Posted: 22.02.21 at 13:00 by Philip Evans
In last week’s column I reminisced about my days as a cub reporter in East Devon, working for the Express & Echo, the Exeter daily paper which is now a weekly.
I actually went from being a paper boy to a reporter because, prior to getting my first job, I delivered the Express & Echo to about 40 houses in my hometown, Lyme Regis.
The Echo was delivered to Lyme on the old Puffin’ Billy train which ran on the branch line between Axminster and Lyme, stopping at Compyne Station, before being axed by the Conservative Transport Minister, Dr Richard Beeching, in the disastrous reshaping of British Railways which saw the closure of 5,500 miles of track, the sacking of 67,000 railway workers and the closing down of 2,363 stations.
In fact, I rode on the last train between Axminster and Lyme on which there was standing room only with the passengers, including many civic guests who dressed in Victorian costumes, among them Len Duke, chairman of Axminster Urban District Council.
If the Bluebell Line had survived, imagine how popular it would be today as a tourist attraction?
Lyme Regis was always a fringe area for the Exeter-based Echo and I was keen that the paper should continue to be read in my hometown. So on my way home from work each evening, I carried on delivering the paper for around three months before we found a replacement.
I started my journalistic career based in in Honiton under the supervision of David Haydon in rather dim offices above Arthur Dimond’s stationery shop in the High Street.
It was just two rooms – one for the reporters (David and me) and one for veteran photographer Courtenay Harris.
On Fridays I attended Exeter College to study for the National Council for the Training of Journalists qualification with young reporters from all over Devon, which often led to long, boozy lunches and not a great deal of study until our final year.
Axminster was included in our patch and, as I lived in Lyme, I covered most of the stories at that end of the county, including Axminster Rural District Council mentioned the last Newsletter, once I was entrusted to do so.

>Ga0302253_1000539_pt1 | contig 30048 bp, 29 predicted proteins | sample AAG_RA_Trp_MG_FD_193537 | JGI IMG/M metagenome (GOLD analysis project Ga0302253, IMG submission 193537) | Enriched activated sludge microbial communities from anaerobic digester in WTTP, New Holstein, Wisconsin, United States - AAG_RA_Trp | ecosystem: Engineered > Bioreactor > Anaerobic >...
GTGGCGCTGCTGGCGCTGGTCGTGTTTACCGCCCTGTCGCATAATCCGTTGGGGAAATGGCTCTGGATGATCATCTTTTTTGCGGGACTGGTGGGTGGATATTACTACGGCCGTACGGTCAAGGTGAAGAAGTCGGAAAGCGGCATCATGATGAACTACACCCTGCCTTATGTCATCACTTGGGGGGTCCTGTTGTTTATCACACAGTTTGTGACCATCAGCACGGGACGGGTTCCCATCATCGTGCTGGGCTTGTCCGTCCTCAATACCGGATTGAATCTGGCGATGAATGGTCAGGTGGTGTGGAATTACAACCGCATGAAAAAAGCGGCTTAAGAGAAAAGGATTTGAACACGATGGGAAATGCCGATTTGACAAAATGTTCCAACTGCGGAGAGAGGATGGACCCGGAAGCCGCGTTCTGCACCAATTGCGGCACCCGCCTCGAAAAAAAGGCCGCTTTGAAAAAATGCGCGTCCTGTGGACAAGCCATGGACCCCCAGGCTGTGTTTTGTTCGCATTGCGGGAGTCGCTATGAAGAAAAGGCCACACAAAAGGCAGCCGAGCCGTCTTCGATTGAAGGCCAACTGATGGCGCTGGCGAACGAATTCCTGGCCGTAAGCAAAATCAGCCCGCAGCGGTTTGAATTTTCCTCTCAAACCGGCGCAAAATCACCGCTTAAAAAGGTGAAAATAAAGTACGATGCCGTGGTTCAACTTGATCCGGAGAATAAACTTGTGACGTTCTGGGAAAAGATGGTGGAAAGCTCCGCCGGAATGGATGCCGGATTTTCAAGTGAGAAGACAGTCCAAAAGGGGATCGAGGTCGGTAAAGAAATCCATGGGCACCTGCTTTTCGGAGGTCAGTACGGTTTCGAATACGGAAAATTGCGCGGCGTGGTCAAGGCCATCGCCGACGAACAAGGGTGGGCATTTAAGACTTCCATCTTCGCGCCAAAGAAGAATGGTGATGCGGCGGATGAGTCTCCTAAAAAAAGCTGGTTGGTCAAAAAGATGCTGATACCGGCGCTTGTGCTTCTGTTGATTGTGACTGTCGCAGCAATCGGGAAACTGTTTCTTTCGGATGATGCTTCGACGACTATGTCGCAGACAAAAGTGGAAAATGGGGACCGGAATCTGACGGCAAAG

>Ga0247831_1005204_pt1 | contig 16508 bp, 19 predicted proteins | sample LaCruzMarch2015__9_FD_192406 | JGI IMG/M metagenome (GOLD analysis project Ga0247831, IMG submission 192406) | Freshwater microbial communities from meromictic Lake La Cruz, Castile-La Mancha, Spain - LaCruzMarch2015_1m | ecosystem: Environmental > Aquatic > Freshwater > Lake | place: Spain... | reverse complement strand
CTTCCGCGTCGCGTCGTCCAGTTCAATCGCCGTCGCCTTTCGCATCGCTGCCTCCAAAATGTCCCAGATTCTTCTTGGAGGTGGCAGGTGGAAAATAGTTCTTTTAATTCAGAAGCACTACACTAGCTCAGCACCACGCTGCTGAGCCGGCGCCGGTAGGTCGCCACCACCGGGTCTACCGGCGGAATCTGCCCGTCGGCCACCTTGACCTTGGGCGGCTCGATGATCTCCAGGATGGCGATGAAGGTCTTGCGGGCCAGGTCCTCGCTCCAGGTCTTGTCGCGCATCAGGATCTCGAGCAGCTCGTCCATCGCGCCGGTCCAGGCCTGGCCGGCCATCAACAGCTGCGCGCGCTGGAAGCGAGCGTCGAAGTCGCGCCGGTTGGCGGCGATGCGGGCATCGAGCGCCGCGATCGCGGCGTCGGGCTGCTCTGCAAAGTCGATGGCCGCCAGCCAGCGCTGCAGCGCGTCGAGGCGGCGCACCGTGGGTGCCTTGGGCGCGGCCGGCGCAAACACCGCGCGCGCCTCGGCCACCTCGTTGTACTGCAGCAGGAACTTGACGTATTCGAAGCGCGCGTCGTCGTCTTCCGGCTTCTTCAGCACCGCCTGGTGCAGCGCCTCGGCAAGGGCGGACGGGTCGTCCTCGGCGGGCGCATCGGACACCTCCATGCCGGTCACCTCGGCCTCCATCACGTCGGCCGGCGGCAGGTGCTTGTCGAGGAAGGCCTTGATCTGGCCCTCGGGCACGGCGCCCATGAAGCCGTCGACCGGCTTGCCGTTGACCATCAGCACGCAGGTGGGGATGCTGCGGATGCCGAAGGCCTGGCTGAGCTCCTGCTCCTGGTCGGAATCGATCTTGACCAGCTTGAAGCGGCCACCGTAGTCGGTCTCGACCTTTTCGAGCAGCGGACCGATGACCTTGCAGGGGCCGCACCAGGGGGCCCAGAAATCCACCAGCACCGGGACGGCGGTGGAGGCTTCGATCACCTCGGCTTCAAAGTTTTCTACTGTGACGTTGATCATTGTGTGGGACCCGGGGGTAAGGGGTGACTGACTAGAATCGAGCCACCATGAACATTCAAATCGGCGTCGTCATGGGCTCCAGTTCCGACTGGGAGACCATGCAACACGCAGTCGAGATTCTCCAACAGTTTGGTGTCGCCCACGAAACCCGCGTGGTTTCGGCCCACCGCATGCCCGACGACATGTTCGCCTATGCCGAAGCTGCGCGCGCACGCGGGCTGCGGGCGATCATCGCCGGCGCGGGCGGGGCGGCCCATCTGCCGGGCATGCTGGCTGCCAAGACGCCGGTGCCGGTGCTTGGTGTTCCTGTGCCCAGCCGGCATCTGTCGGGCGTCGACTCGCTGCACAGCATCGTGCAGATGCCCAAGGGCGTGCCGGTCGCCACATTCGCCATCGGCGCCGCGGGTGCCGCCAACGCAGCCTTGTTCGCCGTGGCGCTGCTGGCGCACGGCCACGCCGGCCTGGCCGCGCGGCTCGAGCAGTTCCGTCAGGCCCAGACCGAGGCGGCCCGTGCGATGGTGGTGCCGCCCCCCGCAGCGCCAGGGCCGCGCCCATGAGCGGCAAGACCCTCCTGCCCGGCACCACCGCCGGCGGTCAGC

That’s where I first met the incomparable Wally Fellender, doyen of all reporters ad one of my journalistic heroes (more of which later).
It wasn’t long after I started that David Haydon left the Echo to cover Honiton for Pulman’s Weekly News, a switch that I also made later. The big attraction in working for Pulman’s was that you got a company car and worked from home.
Without a senior reporter supervising me, I learnt the hard way, usually after a rollicking from our chief sub, a fiery Scotsman called Andy Buchan.
Two big faux pas spring to mind...
One Friday morning I was on my way to Exeter College when I came across a serious fire in Fenny Bridges. In those days we used to phone in our stories from telephone boxes.
Having summoned our photographer, I filed my story and went on my way to Exeter College. Later in the morning I got a message to phone the news desk as soon as possible.
There were two hotels in Fenny Bridges – the Fenny Bridges Hotel and The Greyhoud. Apparently, I named the wrong hotel, which just happened to be a good advertiser, and a humiliating (for me at least) apology had to be printed on the front page of the Echo’s second edition.
Another embarrassing moment came for me when I was covering an air crash at Crewkerne. I was working that morning with photographer Tony Scrivens who was a very keen rally driver. I was filing copy from Whimple and the news editor came on the phone asking how quickly could we get to Crewkerne, 45 miles away, where a French jet aircraft had crashed on a petrol station.
Tony said: “Tell them 30 minutes.”
He drove like the Devil in his souped-up Mini and we got their in 33 minutes. I’d never been more frightened in my life.
The scene looked a bit like a war zone when we arrived. The French pilot ejected safely but an elderly man died of a heart attack as he ran up the hill to see if the pilot was OK.
I wrote the story in my notebook and filed it to the Echo. I was instructed to go back to the Honiton office to file a more extensive story to the Western Morning News.
When I got back to the office I realised I had left my notebook in the telephone box in Crewkerne so back to Crewkerne I rushed in my own Hillman Imp, taking 54 minutes. But there was no sign of my notebook. One of the other reporters had obviously ditched it.
I completed my three-year apprenticeship at the Echo and then took a job with the Somerset County Gazette series to help launch a new paper for Axminster – the Axminster News – working longside Chris Carson, who has just retired, and Jill Skerman.
We had an office in a small room in the Axminster Printing Company building in West Street, owned by Tony Rockett and Jim Sweetland.
And then the dream job came up. Wally Fellender was retiring as Pulman’s district reporter after 40 years of service and I was appointed to replace him, covering Axminster and Lyme.
In next week’s Newsletter: ‘Following in Wally’s footsteps’.